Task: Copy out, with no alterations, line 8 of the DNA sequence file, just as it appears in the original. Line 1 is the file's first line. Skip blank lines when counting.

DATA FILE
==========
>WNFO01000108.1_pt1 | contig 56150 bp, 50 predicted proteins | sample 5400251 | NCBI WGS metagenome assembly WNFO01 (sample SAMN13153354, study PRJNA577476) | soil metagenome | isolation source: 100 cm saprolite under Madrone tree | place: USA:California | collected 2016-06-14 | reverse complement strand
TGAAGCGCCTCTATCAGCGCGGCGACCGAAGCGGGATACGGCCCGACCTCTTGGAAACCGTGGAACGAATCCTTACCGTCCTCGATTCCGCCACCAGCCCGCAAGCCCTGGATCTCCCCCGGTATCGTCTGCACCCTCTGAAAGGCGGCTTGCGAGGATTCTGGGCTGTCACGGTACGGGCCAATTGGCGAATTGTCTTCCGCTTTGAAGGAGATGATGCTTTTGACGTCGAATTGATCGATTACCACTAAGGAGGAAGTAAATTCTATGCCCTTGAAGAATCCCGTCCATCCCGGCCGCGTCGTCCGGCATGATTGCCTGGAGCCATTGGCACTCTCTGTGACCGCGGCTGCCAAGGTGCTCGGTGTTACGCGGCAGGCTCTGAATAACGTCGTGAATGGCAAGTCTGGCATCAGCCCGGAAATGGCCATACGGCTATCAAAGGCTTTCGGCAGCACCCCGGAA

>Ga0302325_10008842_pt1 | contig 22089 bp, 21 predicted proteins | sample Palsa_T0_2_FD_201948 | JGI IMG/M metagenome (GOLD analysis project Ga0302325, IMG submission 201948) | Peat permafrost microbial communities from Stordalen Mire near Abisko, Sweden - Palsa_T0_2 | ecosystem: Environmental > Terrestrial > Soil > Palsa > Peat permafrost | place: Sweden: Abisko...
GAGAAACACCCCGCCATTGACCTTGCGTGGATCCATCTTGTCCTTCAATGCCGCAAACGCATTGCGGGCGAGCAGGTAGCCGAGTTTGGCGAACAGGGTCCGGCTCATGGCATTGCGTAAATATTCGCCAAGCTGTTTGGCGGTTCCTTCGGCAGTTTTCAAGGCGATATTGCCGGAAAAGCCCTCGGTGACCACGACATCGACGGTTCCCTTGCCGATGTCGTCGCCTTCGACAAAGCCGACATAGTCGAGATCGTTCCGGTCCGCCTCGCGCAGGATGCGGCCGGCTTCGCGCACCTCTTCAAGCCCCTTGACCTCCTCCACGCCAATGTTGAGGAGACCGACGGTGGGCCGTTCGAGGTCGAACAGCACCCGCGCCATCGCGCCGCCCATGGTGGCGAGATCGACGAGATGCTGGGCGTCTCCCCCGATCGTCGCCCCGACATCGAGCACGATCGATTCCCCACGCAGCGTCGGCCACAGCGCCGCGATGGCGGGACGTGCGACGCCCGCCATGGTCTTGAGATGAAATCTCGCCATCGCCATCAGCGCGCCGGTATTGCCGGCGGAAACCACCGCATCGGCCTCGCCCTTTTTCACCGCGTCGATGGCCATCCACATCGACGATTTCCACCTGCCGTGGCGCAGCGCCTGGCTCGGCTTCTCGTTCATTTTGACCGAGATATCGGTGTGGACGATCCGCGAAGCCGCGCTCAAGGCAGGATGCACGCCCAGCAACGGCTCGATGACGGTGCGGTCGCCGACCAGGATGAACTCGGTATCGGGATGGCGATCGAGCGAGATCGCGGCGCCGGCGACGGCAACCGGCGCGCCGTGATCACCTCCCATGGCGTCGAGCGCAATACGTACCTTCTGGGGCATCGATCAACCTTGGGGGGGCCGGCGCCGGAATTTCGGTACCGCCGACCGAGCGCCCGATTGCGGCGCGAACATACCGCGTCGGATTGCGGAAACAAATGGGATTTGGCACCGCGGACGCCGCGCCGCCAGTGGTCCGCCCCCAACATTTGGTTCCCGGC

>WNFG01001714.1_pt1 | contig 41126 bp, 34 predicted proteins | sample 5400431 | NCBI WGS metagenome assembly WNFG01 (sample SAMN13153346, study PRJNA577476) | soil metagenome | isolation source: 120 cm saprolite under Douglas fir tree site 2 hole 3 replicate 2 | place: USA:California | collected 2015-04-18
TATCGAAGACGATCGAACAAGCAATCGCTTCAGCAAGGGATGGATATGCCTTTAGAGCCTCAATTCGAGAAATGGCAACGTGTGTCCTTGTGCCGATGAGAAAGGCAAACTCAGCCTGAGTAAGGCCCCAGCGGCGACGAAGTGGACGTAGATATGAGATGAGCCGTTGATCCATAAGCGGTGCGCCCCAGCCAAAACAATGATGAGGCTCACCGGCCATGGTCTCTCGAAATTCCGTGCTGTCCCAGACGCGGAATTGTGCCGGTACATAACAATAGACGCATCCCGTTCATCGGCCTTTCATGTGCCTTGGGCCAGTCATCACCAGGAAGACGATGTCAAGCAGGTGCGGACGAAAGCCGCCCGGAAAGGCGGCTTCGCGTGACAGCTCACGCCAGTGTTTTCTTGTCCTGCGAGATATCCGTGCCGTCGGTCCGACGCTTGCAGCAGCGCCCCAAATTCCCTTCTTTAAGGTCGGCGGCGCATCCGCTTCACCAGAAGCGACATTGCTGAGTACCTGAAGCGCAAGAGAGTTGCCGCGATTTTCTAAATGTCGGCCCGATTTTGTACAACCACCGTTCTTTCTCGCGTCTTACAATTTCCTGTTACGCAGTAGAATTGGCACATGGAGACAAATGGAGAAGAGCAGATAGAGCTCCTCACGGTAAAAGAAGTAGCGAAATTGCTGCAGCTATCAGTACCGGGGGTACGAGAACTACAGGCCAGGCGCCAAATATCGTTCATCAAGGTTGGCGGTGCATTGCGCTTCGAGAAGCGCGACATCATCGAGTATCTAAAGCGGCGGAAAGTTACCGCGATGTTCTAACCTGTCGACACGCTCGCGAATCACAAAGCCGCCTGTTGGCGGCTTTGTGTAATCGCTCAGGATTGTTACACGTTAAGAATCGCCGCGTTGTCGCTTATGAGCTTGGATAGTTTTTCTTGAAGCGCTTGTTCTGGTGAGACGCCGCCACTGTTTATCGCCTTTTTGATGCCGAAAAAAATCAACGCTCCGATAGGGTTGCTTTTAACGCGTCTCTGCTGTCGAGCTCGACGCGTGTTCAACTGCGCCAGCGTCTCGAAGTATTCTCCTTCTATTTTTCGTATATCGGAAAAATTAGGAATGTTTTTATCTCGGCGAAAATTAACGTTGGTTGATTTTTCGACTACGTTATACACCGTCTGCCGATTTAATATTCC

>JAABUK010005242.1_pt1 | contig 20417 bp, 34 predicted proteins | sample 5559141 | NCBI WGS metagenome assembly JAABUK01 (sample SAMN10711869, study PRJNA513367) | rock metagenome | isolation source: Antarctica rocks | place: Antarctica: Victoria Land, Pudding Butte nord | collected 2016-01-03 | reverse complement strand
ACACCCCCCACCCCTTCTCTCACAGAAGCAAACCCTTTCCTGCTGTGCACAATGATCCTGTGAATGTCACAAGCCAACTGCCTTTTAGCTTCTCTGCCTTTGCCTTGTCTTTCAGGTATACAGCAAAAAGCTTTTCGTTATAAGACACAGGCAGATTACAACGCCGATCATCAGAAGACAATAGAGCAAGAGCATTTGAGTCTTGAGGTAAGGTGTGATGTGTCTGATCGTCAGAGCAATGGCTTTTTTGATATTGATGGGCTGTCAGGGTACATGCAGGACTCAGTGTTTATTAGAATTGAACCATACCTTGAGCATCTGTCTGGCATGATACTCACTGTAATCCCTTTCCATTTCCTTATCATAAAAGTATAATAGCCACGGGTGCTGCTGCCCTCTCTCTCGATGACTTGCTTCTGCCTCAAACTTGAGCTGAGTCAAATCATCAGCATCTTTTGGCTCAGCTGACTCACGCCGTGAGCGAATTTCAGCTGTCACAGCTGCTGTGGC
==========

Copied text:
ACACCCCCCACCCCTTCTCTCACAGAAGCAAACCCTTTCCTGCTGTGCACAATGATCCTGTGAATGTCACAAGCCAACTGCCTTTTAGCTTCTCTGCCTTTGCCTTGTCTTTCAGGTATACAGCAAAAAGCTTTTCGTTATAAGACACAGGCAGATTACAACGCCGATCATCAGAAGACAATAGAGCAAGAGCATTTGAGTCTTGAGGTAAGGTGTGATGTGTCTGATCGTCAGAGCAATGGCTTTTTTGATATTGATGGGCTGTCAGGGTACATGCAGGACTCAGTGTTTATTAGAATTGAACCATACCTTGAGCATCTGTCTGGCATGATACTCACTGTAATCCCTTTCCATTTCCTTATCATAAAAGTATAATAGCCACGGGTGCTGCTGCCCTCTCTCTCGATGACTTGCTTCTGCCTCAAACTTGAGCTGAGTCAAATCATCAGCATCTTTTGGCTCAGCTGACTCACGCCGTGAGCGAATTTCAGCTGTCACAGCTGCTGTGGC